Ah, April, the very mention falls sweetly on a baseball fan's ear as it begins anew and another marathon baseball season is under way. April means spring is heading toward summer, and then into the autumn for the fortunate few. Ah, April is here, and that means baseball is back.
But, now that it's here, what does April really mean in the grand scheme of the baseball season? It's much more than just Opening Day, sure, a full month when rebirth and high hopes linger in the air. It's a month to make a statement, no question. Frankly, nobody's really listening to statements until about the All-Star break, but April's a good place to start.
Fact is, there's a long, long way to go after April blows through the baseball calendar, so April in the simplest sense is much like Opening Day -- the beginning of a long season and a cause for celebration, but really just one piece to the puzzle, one that can be deceiving at times.
April, above all, is about first impressions, and those already are being made throughout the game, from a successful first day in the American League for the Astros to heady debuts for several players. In a team sense, April is unique among baseball's six months, by its very nature providing every team the opportunity to get the long season off to a good start.
"I think whether you're talking about individuals or a team collectively, when you have success early in the year, certainly, the confidence is going to grow," Red Sox manager John Farrell said after Boston's successful debut in the Bronx on Monday.
That's logical enough. But, as a whole, April's actual worth in a team's overall journey that is the 162-game season can be a bit of a mystery.
History tells us it's better to have a winning April than not -- and, well, duh. You don't have to know that 37 of the 42 playoff teams of the last five years were .500 or better in April to know that, although that fact demonstrates how April can set a tone.
On the flip side of that tone, you can ask those who have had a difficult April, and you can be sure they know it's better to get off to a good start in the season's first month than it is to go the other way.
Exhibit A: The 2012 Angels, who entered the season with high expectations but found themselves fighting an uphill battle the rest of the season after an 8-15 April.
"Everybody picked us to win," Angels ace Jered Weaver said, "and we took that into the season and thought that was the way we were going to go about it. It didn't quite work out that way."
Said star outfielder Mike Trout, who incidentally didn't arrive for 2012 until April 28: "You don't want to put yourself in a hole in April. Then you look back in August and September, and you're scoreboard watching. That's what happened last year. It wasn't a good feeling."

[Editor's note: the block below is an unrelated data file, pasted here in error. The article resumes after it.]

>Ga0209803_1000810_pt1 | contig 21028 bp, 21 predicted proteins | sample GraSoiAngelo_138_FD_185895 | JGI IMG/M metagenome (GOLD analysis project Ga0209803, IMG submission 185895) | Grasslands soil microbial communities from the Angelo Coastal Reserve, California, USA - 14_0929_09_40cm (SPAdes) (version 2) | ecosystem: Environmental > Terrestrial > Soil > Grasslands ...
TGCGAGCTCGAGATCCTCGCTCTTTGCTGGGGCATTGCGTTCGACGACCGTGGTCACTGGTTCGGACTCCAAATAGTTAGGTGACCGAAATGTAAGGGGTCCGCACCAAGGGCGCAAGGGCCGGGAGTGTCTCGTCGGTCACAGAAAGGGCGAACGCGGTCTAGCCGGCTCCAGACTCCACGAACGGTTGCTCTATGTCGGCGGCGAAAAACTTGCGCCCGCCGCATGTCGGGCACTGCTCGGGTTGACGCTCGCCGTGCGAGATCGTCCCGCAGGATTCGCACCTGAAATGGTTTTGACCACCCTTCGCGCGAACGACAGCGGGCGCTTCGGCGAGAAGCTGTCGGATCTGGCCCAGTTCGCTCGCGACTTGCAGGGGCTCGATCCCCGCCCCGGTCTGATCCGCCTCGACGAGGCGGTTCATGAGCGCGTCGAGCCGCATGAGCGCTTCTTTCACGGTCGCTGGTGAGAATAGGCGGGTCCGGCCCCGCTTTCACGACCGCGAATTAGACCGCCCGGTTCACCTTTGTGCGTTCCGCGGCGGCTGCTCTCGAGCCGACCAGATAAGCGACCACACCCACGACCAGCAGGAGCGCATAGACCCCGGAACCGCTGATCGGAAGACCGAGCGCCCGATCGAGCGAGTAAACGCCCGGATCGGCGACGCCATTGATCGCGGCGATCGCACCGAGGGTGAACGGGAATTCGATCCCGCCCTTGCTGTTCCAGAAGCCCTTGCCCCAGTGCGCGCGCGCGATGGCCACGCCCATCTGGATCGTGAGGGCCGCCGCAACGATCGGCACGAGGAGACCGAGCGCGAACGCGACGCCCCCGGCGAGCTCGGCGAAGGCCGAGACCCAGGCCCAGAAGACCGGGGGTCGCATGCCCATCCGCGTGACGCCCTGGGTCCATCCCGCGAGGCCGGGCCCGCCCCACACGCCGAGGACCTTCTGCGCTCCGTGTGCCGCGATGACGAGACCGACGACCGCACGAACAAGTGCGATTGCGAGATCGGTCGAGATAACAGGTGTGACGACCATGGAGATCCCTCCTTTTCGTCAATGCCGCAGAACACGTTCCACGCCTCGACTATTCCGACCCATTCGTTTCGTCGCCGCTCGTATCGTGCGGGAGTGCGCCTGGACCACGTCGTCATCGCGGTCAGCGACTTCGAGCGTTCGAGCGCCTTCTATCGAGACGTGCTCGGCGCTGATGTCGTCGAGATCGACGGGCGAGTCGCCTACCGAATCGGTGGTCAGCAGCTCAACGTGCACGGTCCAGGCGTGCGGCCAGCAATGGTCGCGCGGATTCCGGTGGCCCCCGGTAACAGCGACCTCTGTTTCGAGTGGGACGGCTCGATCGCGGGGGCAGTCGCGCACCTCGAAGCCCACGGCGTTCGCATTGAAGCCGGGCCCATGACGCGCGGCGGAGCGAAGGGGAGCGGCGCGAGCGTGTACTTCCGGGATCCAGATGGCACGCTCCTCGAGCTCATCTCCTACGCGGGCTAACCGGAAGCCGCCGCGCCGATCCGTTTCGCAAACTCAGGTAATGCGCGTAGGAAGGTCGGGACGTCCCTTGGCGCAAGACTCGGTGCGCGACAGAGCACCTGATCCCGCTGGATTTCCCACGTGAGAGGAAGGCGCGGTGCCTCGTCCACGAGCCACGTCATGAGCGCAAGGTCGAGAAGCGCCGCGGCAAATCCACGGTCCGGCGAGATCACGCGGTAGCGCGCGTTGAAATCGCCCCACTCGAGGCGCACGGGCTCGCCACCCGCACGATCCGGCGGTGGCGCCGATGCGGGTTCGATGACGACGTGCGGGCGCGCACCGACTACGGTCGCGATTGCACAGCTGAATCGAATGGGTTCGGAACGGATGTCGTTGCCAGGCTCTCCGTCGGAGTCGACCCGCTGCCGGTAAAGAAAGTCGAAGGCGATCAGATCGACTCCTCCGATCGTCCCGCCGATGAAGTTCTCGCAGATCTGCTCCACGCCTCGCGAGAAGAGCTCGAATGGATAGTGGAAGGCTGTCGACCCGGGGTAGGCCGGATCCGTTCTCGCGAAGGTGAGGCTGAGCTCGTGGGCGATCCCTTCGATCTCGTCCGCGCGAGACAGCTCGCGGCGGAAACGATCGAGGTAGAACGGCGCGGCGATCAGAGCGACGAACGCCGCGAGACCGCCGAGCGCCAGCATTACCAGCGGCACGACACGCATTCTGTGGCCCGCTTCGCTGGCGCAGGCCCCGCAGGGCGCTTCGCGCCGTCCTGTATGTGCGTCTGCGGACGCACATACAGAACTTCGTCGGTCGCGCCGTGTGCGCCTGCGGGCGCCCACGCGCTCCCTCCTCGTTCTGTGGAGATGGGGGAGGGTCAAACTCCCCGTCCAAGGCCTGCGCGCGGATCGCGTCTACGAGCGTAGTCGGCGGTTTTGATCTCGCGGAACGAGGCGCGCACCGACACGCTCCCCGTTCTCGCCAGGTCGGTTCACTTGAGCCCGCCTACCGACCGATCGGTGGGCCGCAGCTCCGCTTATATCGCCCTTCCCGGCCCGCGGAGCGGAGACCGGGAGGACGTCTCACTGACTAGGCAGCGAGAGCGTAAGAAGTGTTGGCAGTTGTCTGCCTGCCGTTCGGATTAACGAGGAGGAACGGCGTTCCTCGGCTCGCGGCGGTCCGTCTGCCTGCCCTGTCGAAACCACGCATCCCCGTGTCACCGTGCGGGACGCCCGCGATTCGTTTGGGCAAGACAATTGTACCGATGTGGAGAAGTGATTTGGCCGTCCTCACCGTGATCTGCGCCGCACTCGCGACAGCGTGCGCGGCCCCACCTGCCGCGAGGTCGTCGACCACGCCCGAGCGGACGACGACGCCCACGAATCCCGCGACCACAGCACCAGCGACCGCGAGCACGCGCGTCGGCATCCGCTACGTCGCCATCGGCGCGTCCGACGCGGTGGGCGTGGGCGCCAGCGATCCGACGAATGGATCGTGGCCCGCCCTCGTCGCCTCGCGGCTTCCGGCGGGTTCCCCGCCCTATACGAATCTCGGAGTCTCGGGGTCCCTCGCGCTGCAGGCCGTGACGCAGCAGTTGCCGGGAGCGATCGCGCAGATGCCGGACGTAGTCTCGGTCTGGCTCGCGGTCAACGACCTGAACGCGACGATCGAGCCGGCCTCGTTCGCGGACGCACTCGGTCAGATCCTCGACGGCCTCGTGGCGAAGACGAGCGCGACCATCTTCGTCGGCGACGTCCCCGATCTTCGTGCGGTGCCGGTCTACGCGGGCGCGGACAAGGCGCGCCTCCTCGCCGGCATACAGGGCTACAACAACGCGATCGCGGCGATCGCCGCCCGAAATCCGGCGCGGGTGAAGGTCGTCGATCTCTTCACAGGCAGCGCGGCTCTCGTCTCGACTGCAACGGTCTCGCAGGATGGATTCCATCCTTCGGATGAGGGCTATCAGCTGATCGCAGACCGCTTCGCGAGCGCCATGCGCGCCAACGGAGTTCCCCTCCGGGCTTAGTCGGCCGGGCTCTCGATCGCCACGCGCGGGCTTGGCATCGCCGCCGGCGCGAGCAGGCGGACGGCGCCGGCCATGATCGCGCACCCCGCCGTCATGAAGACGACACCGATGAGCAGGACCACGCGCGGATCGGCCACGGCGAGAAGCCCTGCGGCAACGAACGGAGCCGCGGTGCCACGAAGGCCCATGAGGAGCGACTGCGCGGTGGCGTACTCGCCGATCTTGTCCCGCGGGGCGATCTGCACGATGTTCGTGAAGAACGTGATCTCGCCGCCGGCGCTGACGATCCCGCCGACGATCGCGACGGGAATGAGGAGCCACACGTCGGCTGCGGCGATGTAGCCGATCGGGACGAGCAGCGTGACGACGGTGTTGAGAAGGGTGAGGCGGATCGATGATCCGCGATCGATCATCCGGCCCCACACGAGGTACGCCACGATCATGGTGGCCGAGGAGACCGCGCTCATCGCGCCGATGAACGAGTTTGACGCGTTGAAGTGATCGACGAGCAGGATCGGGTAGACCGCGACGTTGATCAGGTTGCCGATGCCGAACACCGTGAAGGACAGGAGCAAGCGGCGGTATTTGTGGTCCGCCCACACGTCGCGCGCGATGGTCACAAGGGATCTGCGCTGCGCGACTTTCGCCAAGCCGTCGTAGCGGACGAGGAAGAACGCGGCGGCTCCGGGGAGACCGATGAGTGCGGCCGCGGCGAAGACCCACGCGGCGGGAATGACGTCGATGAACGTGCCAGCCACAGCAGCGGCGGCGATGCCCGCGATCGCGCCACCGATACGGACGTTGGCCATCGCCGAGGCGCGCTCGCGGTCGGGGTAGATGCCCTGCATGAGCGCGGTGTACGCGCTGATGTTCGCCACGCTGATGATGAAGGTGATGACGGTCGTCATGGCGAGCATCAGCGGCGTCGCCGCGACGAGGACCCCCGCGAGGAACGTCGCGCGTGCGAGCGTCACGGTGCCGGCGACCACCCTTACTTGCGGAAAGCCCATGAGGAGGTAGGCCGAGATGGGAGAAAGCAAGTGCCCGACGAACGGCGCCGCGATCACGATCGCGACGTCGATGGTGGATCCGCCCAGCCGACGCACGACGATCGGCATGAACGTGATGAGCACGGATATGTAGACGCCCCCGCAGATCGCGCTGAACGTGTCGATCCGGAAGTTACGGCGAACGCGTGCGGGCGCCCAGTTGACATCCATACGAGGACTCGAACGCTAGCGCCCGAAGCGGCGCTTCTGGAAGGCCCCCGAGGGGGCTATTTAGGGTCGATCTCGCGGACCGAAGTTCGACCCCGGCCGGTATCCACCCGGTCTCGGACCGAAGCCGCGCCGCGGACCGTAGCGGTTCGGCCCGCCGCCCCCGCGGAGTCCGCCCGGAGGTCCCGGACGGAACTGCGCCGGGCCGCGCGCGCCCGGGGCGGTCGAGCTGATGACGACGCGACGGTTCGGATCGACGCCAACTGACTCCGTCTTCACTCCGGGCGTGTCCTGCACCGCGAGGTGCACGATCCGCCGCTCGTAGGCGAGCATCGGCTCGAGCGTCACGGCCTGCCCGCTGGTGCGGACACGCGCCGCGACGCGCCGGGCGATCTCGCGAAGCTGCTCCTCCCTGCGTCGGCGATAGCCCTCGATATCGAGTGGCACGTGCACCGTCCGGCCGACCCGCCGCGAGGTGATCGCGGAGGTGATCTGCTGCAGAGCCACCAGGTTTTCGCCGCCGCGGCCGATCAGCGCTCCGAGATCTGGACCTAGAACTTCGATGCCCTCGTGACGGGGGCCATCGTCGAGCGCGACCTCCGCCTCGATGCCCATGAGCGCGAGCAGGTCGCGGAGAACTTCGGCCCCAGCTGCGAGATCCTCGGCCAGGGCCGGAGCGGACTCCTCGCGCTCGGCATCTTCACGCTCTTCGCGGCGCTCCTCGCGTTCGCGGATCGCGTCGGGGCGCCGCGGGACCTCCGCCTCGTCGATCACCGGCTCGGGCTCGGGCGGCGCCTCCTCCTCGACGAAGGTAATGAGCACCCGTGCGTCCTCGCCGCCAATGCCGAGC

Obviously, there isn't a team out there that wouldn't like to have a winning record from the very first day, the very first month. But even for those who eventually end up hoisting the World Series trophy in October, a win on Opening Day itself has been less frequent than you'd think: Five of the last six World Series winners started off with a loss in the opener, and seven of the last 10. As for a winning April, however, you have to go back to the 2003 Marlins to find a team that didn't have a winning first month en route to claiming a World Series title. The Marlins started that season off at 14-15, including an Opening Day loss.
Over the last five years, only five of the 42 teams that have reached the postseason finished April (and any March games, if applicable) with a sub-.500 record, and none of them went all the way. The 2012 A's were 11-13, the '11 D-backs 11-15, the '10 Rangers 11-12, the '10 Braves 9-14 and the '09 Angels 9-12.
Those 2010 Rangers reached the World Series, though, and then they went 16-11 in April 2011 en route to another World Series appearance. Then came 2012, and they were the most successful team in baseball through April with a 17-6 record -- only to have a 15-16 mark in September/October tell the tale of their season. The A's knocked them off the AL West perch in the final series, and then they lost in the first Wild Card playoff to the Orioles. The success of April was a distant and irrelevant memory.
The goal, as Rangers second baseman Ian Kinsler knows, is to be solid throughout the season, good in April but good in August, too. Being the best in April doesn't help in September.
"I think we lost energy," Kinsler said. "You can say we got used to winning or took it for granted, but I don't think that's completely accurate. I just think we hit a tough stretch at the end of the season. But I think this year you're going to see a very steady team."
That's really the goal. Sure, everyone wants a solid April, but they want the same out of May, June, July, August and September. That's the best way to have a winning October, which is what every team seeks.
April matters. But just as Bryce Harper won't hit 324 home runs and Clayton Kershaw won't have a 0.00 ERA when the season is through, teams that shine or struggle in April have a long season to go.
Like Opening Day, it's a start.
John Schlegel is a national reporter for MLB.com. This story was not subject to the approval of Major League Baseball or its clubs.